FR: You no longer need them

Niler

New Member
English
[…] tu n'en as plus besoin.

Do not eat food that is too salty, you no longer need them.

Is this correct?


Context is an infomal email to friend regarding dietary advice

Merci d'avance
 
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  • lucas-sp

    Senior Member
    English - Californian
    This sentence doesn't make sense to me in English (there are three issues: lack of singular/plural agreement, the verb tense in the second clause, and a comma splice):
    Do not eat food that is too salty, you no longer need them.
    That being said, "tu n'en as plus besoin" does seem like a perfect translation of "you no longer need them"...
     

    lucas-sp

    Senior Member
    English - Californian
    Neither "friandises" or "les aliments riche en grasse" could mean "food that is too salty," though. (Again, watch out for singular/plural issues in English and French.) I'm also confused about the logic here - do you ever "need" snack food? Your sentence implies that in the past this person needed to eat food that was too salty. The verb might be wrong.

    What are you trying to say in English? What's the situation? What's the context?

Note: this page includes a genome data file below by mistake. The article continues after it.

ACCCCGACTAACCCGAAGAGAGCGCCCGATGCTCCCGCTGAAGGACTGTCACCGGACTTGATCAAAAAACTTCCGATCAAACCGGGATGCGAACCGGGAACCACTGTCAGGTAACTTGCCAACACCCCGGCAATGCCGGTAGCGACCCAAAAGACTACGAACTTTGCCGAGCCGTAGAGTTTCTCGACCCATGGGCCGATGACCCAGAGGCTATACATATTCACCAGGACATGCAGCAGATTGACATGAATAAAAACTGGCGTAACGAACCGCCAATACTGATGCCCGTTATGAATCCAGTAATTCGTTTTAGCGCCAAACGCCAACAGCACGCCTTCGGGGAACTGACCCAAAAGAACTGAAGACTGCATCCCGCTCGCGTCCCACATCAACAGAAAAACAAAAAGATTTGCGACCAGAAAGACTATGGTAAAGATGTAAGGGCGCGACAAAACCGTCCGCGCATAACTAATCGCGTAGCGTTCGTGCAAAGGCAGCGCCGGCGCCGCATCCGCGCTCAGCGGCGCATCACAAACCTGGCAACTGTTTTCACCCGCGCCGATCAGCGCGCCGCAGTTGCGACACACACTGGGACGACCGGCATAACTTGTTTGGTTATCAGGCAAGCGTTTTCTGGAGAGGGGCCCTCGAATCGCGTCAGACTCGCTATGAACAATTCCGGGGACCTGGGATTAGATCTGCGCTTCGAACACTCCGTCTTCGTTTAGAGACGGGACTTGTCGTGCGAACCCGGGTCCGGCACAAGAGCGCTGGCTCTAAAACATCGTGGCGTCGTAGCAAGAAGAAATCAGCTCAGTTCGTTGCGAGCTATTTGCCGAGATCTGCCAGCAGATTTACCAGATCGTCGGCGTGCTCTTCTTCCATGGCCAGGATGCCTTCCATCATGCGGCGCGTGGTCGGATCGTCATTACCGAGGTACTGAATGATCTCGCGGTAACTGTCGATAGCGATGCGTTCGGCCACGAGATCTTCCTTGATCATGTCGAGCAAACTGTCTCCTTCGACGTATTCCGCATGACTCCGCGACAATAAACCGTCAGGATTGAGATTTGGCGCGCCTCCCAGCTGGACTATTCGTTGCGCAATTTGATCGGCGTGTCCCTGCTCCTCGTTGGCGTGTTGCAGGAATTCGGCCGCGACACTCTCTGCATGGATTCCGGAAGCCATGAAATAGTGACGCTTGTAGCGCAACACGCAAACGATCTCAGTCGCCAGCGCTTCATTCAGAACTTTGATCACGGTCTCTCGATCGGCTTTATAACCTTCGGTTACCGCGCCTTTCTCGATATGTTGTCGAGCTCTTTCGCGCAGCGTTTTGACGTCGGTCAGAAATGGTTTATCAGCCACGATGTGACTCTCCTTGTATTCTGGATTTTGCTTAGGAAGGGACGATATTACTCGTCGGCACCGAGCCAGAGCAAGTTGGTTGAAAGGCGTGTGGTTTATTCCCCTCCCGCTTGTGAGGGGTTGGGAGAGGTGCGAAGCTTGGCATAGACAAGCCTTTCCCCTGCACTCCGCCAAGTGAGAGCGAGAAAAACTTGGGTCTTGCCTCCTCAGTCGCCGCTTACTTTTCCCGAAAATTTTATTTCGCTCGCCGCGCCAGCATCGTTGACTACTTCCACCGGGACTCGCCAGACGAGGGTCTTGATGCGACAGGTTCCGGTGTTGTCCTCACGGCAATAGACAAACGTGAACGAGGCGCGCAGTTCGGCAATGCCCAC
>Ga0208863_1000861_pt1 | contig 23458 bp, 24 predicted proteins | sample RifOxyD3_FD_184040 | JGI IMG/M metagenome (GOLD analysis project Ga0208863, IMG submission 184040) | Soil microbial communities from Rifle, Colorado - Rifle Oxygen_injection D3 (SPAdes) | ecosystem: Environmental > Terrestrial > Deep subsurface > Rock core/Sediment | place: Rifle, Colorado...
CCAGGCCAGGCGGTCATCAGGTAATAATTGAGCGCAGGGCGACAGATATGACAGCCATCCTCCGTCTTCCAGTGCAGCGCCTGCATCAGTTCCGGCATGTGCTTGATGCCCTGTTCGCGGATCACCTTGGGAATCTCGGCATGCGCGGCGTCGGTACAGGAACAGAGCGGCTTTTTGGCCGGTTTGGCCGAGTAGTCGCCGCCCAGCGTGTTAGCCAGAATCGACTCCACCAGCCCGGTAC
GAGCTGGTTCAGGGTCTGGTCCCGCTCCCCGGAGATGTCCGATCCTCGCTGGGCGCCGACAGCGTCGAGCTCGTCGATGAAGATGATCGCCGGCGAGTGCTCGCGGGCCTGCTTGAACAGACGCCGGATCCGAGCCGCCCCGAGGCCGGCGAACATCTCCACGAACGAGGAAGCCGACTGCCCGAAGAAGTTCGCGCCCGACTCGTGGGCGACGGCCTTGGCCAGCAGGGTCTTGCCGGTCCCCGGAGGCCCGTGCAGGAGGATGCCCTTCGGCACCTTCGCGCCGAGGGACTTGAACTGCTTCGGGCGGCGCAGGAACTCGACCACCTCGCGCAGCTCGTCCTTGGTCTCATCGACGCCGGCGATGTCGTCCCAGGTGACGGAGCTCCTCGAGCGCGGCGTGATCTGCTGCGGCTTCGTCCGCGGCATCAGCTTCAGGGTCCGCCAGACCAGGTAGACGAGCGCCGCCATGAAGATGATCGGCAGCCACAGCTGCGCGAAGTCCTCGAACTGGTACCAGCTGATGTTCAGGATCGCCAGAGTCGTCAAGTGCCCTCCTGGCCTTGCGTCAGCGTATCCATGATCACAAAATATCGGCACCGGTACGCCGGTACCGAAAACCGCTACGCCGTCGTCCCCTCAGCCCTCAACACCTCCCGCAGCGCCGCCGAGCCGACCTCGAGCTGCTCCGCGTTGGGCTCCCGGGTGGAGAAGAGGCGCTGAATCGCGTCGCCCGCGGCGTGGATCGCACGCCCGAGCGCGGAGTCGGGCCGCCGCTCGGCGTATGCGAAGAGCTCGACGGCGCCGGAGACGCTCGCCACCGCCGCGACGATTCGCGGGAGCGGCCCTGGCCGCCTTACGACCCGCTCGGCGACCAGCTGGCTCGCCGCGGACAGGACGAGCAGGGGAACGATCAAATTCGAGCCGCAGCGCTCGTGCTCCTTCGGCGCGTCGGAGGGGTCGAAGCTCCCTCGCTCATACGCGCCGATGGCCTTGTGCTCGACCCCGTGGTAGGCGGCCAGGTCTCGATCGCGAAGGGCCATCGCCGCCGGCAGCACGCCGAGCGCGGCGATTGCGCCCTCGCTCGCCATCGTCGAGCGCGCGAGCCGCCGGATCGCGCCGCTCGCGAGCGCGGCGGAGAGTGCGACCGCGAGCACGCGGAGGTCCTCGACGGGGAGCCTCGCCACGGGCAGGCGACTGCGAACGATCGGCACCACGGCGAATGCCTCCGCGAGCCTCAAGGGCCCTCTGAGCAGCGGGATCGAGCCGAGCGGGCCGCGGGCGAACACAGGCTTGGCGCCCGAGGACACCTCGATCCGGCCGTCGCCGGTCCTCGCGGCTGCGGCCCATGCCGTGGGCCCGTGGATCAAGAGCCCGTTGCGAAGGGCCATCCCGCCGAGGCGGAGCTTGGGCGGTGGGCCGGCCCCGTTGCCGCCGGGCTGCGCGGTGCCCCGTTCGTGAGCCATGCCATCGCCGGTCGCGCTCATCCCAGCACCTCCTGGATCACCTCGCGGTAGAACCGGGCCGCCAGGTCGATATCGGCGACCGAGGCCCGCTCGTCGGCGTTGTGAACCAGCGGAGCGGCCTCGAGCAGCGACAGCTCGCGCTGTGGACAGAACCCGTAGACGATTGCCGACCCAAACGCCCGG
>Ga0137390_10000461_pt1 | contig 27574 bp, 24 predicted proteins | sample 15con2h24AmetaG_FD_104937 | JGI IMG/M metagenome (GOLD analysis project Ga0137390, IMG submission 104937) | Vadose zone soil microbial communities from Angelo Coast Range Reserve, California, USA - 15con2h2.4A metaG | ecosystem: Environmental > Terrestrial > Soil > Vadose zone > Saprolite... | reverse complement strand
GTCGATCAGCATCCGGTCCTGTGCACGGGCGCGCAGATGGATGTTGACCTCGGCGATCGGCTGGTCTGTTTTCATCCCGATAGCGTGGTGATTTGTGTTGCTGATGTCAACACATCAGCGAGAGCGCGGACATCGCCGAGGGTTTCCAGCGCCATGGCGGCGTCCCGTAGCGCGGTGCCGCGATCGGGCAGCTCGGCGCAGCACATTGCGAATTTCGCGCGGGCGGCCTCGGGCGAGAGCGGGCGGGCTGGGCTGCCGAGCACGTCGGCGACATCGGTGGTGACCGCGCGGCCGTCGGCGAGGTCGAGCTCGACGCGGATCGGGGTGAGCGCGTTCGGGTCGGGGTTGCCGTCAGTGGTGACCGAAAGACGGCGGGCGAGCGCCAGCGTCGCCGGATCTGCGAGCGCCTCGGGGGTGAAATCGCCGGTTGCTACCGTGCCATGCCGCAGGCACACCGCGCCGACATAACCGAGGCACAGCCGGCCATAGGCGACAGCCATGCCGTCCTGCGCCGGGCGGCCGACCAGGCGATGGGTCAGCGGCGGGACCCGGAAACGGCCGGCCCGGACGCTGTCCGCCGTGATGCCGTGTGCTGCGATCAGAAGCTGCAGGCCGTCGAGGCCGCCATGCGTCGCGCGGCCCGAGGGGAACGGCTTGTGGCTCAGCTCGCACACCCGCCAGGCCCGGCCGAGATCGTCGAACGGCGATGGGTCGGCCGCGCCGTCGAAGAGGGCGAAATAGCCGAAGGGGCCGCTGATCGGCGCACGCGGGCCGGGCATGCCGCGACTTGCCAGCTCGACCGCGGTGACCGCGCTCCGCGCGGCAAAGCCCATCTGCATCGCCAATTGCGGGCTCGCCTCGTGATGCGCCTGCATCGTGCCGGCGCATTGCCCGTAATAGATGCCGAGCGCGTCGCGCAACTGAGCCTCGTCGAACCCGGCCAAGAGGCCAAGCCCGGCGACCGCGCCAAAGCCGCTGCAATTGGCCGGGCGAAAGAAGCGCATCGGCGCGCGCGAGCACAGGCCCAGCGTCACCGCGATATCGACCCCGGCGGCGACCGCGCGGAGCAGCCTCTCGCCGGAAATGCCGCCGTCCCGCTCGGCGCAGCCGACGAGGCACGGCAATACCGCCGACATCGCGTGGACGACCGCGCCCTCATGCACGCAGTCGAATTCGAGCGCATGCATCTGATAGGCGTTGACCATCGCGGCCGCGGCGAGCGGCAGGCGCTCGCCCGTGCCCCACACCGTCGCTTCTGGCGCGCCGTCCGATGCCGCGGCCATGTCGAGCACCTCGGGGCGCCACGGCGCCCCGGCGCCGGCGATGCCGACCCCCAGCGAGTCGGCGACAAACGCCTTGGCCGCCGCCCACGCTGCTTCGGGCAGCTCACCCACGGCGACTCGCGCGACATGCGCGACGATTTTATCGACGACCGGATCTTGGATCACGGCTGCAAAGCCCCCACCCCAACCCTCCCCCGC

Niler

    New Member
    English
    Thanks for response - in English

    If you are peckish do not snack sweets, or salty/fatty foods, you no longer need them.

    The context - as above - is an informal email about a diet they have started and I'm giving advice -

    tu n'en aura plus besoin

    works better.

    they being a close friend
     
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    lucas-sp

    Senior Member
    English - Californian
    OK, I'm getting a better sense of what you're saying here. But still, there are problems in your English sentence. My advice is that you should try never to translate poorly-formulated sentences. The bold sections show problematic areas in the original sentence.
    If you are peckish do not snack sweets, or salty/fatty foods, you no longer need them.
    Do you really mean "no longer" in English? Did this person need "sweets and salty/fatty foods" at one time? "No longer" implies that once this person did need to "snack on sweets or salty/fatty foods."
     

    Niler

    New Member
    English
    I'm new to forum and at work - not paying enough attention to what I'm writing. The sentence fits in after I've already acknowledged that the other person has started a diet. No longer is not what I mean to say - a simple ne pas works fine.

    Apologies, plus d'attention nécessaire de ma part.

    Thanks for input.
     

    Oddmania

    Senior Member
    French
    Hi,

    I totally agree with Lucas, tu n'en as plus besoin really struck me when I read your first post. It sounds like you're mocking a "fat" kid, saying Maybe you used to need grease when you were a skinny toddler, but now you definitely can't afford to get any fatter! You don't need any more (fatty food).
     
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